Diabetes Mellitus

Diabetes mellitus (DM) is a disease that affects the body's ability to utilize glucose (sugar).  DM is charaterized by an elevated blood glucose level, glucose in the urine, and clinical signs ranging from increased thirst, urination, and hunger to lethargy, inappetance, weight loss, and neurolgical changes in more severe disease.  Left untreated, DM can progress to a potentially fatal condition called diabetic ketoacidosis.  
The beta cells of the pancreas normally produce insulin.  Insulin is a hormone that is necessary for glucose present in the bloodstream to enter the cells of the body where it can be utilized as an energy source.  Diabetes occurs when the body either does not produce enough insulin or has a decreased response to the insulin that is present.  Therefore, diabetic animals often need insulin supplimentation to lead a normal healthy life.

**Your veterinarian or veterinary technician will show you the proper technique for giving insulin injections**
See How to Handle Insulin and Give Insulin Injections for a refresher.

Storage and handling:
  • Store insulin with the vial upright in the refrigerator.  Do not freeze.
  • Protect from light.
  • Mix by gently rolling back and forth between the palms of your hands.  Do Not Shake.
  • Do not pre-load syringes.  Draw up a fresh syringe each for each time you give the injection.  Insulin can bind to the plastic of the syringe altering the amount administered.

Feeding:
  • Always feed before giving insulin.  If your pet is not eating DO NOT GIVE INSULIN as this may cause a serious and potentially dangerous drop in blood sugar.
  • Keep karo syrup, pancake syrup, or honey on hand at all times.  If, after giving insulin, you notice weakness, staggering, or seizures this may be an insulin overdose.  Give your pet the syrup by rubbing a small amount on the gums or giving it by mouth if possible in order to help raise the blood sugar.  CALL THE VETERINARY CLINIC IMMEDIATELY!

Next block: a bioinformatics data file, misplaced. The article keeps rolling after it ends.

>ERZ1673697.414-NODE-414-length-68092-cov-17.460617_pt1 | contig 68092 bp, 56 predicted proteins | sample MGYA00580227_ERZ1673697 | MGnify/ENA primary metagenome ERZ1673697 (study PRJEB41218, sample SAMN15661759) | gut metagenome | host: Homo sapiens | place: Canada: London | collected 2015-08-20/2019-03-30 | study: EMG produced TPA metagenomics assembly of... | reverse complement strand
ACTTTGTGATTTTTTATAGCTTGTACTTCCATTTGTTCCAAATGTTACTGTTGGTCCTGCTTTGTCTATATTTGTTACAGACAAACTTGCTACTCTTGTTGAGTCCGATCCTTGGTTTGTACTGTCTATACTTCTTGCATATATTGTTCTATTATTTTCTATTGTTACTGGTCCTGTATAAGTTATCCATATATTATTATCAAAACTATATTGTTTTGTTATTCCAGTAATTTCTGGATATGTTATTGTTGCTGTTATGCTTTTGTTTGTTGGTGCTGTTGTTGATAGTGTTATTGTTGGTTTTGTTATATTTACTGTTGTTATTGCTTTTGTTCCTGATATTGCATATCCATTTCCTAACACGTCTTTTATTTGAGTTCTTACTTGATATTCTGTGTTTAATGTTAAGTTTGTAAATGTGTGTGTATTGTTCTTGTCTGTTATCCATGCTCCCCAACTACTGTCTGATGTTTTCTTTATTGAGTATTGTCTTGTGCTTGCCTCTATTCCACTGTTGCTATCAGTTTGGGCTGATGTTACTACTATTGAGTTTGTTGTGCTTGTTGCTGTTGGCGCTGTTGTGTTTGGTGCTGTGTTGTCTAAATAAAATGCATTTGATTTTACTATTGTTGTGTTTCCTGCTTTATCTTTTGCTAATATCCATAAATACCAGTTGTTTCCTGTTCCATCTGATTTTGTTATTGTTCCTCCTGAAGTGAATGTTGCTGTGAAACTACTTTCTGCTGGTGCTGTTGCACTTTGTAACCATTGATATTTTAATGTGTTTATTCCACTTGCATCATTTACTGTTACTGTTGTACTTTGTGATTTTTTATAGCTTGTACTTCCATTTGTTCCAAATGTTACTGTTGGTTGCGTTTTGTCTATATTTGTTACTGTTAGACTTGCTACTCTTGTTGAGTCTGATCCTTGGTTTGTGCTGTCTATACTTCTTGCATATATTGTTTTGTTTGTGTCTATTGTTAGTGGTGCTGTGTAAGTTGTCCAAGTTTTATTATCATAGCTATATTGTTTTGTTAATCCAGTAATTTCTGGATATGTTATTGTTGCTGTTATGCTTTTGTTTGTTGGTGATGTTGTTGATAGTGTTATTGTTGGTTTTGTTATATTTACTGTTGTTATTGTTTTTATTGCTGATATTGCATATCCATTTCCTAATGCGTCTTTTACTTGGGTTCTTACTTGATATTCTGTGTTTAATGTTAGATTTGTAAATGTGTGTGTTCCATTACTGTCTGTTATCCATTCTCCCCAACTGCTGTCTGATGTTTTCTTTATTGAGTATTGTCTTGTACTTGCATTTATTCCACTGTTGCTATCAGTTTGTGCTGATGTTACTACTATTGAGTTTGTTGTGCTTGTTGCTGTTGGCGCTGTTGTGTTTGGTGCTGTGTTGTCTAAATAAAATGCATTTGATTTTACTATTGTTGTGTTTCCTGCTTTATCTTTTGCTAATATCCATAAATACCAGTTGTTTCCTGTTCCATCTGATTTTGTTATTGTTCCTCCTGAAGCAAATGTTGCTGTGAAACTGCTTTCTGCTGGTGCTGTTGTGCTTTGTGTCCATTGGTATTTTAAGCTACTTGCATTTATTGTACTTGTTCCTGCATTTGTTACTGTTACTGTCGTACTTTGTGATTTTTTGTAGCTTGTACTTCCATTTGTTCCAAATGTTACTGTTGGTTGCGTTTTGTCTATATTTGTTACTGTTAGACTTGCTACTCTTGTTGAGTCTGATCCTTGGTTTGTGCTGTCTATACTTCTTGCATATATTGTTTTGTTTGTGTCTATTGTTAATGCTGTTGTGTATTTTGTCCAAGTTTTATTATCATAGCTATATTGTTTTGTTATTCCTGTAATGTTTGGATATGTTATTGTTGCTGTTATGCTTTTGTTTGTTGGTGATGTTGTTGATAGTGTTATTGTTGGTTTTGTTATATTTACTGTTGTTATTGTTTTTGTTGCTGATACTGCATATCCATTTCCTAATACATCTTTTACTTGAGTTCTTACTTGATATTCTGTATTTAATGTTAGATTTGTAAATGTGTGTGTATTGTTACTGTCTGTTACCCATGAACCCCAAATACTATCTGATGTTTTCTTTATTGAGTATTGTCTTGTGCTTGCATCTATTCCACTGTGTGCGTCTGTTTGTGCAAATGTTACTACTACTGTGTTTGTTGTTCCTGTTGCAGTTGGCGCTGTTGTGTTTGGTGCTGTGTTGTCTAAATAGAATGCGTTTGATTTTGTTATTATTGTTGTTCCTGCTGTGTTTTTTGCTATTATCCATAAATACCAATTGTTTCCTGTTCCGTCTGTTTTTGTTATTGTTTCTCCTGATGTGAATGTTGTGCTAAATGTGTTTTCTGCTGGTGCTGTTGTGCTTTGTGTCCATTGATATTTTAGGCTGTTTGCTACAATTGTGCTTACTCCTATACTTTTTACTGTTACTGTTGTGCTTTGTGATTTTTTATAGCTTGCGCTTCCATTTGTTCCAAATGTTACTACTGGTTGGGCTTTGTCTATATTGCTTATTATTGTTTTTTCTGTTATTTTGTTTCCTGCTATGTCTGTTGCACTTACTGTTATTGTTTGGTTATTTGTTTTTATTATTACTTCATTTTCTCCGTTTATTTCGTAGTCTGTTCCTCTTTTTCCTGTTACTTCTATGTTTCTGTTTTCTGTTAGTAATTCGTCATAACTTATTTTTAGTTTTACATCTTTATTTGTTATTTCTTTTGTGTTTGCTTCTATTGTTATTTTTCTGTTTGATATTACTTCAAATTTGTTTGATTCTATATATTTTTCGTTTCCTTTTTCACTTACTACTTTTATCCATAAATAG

• Please feed your pet a good quality diet with balanced nutrition.  Canned or "wet" foods are preferred because they contain fewer carbohydrates than dry foods.  Your vet may prescribe specific food specially formulated for diabetics.
  • Feed the pet at the same time twice a day.
  • Avoid or limit extra treats.  Make sure treats are appropriate for diabetic animals if you do give them to your pet.
  • Feed enough food to maintain your dog's weight.

Exercise:
  • Regular exercise is important but avoid long periods of sustained activity.

Reevaluation of your pet:
  • After beginning insulin therapy, your pet will need to be reevaluated regularly until the proper dose of insulin is established.  This can take some time in certain individuals.  Usually pets are rechecked 1-2 weeks after initiating insulin therapy.  Your veterinarian will want to check your pet's blood glucose and adjust the dose as necessary.
  • As the proper dose of insulin is established, the symptoms your pet was experiencing prior to treatment should subside.
  • After your pet has been on insulin for a number of weeks, your vet may check a fructosamine level to determine if blood glucose has been regulated well over a long period of time.


*Please call the clinic if you have any questions or concerns - (973) 764-3630*

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347 Rt 94
Vernon, NJ 07462

(973) 764-3630
Small Animal & Exotic Medicine and Surgery